Written by Darla Dunning, Asst. Features Editor
Four students from the national championship Forensics Team held a debate in the Student Union Theater on April 11, arguing whether the House believes violent protests are a legitimate counter action to oppression.
Dr. Michael Eaves, professor of communication arts, was the moderator of the debate.
Two of the students, Kelsey Townsend and Musiteli Mubuso, argued for violent protests as a legitimate counter action to oppression and the two other students, Nathallie Jaimes-Arias and Hannah Tabrizi, argued against violent protests.
During the debate, each student had seven minutes to discuss the three contentions for this topic, which included if historical precedence of violent protests has or has not led to a legitimate change, if an increase in awareness of protests has led to a change and if revolutions are the only way to change how the government is run.
The first contention discussed involved the Boston Tea Party, the Pussy Riots in Russia, ALF, PETA, Ferguson riots and other protests that were considered precedent.
In the second contention, Mubuso presented one of his main points regarding protests and change
“The angle of all violent protests is for us to get to a goal,” Mubuso said. “When you start a protest, your goal is to get to the negotiation table. Violence is a legitimate [counter] action to oppression.”
Tabrizi and Jaimes-Arias said people can put a Band-Aid over government, but it is ineffective.
“If we look at the Civil Rights Movement, the Civil War Riots and same-sex marriage, all these things are still present in today’s society as ways in which the government has systemically oppressed people,” Tabrizi said. “For example, the Civil Rights Movement, we can put a Band-Aid on an issue, but we still have a lot of systemic violence and systemic racism against people of color.”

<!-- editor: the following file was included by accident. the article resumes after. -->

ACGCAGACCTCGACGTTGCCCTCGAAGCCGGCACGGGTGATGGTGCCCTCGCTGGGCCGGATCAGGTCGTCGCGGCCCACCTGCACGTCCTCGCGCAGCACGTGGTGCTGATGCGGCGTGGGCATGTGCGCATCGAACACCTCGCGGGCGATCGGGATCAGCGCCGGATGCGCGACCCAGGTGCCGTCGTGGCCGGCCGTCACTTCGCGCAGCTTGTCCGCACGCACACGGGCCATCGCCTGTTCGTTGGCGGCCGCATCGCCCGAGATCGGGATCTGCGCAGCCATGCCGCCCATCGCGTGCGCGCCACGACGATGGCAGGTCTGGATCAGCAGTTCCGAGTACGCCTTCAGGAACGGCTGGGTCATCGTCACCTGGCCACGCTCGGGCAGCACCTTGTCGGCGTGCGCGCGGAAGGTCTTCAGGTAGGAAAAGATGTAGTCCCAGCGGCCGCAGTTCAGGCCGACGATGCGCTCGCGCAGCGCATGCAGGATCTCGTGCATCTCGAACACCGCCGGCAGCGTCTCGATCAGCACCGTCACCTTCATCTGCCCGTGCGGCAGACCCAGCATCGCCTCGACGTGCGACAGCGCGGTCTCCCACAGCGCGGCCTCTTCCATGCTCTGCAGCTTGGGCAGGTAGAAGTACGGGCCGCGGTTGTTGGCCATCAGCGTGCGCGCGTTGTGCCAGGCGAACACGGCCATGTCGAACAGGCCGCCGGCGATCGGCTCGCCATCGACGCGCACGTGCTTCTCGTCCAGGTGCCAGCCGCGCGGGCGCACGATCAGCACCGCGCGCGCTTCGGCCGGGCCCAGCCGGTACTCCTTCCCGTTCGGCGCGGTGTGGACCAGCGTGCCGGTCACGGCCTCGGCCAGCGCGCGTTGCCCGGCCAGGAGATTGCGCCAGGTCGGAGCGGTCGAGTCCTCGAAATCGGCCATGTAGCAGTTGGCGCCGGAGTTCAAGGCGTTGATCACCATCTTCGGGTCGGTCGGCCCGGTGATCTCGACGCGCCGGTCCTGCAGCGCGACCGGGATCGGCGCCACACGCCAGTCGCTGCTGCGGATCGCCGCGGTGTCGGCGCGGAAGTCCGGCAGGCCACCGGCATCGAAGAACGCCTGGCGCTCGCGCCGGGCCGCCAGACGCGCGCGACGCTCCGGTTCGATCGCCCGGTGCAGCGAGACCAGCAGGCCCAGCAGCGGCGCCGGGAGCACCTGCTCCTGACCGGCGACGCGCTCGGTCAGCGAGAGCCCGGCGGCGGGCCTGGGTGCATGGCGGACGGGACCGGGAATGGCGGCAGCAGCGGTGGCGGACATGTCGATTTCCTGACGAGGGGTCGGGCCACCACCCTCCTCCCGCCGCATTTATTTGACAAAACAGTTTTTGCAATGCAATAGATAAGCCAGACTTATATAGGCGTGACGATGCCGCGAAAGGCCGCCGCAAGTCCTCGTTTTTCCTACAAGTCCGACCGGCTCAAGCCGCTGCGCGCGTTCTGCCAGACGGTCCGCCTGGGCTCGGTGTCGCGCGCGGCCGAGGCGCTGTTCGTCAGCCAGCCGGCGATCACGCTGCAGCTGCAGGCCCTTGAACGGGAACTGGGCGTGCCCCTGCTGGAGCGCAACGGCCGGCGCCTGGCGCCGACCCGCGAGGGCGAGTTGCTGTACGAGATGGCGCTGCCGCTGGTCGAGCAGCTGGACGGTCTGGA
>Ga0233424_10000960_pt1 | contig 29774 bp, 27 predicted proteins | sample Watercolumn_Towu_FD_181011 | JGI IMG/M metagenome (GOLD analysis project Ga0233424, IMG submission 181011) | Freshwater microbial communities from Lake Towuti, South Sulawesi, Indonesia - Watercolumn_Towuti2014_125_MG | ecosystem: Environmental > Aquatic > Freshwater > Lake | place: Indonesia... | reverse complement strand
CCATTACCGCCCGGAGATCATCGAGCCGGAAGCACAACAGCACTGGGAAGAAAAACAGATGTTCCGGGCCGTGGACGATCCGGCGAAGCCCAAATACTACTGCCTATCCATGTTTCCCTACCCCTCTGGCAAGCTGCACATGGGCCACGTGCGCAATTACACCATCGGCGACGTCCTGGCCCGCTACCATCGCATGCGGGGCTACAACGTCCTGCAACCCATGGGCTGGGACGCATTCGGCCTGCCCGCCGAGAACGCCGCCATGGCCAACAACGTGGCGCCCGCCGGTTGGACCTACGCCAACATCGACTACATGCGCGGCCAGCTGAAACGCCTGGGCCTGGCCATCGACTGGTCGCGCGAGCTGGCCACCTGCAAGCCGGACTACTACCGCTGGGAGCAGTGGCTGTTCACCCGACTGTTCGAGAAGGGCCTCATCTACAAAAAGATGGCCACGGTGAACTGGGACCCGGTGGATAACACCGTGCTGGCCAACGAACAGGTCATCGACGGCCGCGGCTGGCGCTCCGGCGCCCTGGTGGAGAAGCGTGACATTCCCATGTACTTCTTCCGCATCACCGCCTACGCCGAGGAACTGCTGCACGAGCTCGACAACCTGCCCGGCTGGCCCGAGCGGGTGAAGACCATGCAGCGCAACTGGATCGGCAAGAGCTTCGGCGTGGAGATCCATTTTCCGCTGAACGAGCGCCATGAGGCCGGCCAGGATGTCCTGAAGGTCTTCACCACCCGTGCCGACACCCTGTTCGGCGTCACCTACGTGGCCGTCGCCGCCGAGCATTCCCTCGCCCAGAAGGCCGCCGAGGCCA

During the discussion of the third contention, Jaimes-Arias discussed the importance of revolutions.
“You have to change authority to actually have a legitimate change, so you have to overthrow your authority, and to do that you have to have a revolution,” Jaimes-Arias said. “You can’t just protest because government will not consider this and shut their doors on you.”
Townsend refuted James-Arias’ statement.
“You cannot wake up and start a revolution,” Townsend said. “It’s a step by step process. Take a look at the Dakota Pipeline, where you have people actually protesting the environmental changes, these people helped stop the pipeline. It was not a legislative change but an actual idea that was put in people’s head whether they were in an assigned position of the government or a regular citizen.”
Once the debate ended, the audience voted on a team. Twenty-eight audience members voted for holding violent protests, and five audience members voted against holding violent protests.
Tabrizi, assistant debate coach, shared why she is interested in student debates.
“Debate has always been about becoming aware of things that you never knew about,” Tabrizi said. “These debates argue different topics that college students should be aware of.”
Dr. Eaves explained why students should start coming to student debates.
“It’s a great campus showcase, and we debate issues that people care about,” Dr. Eaves said.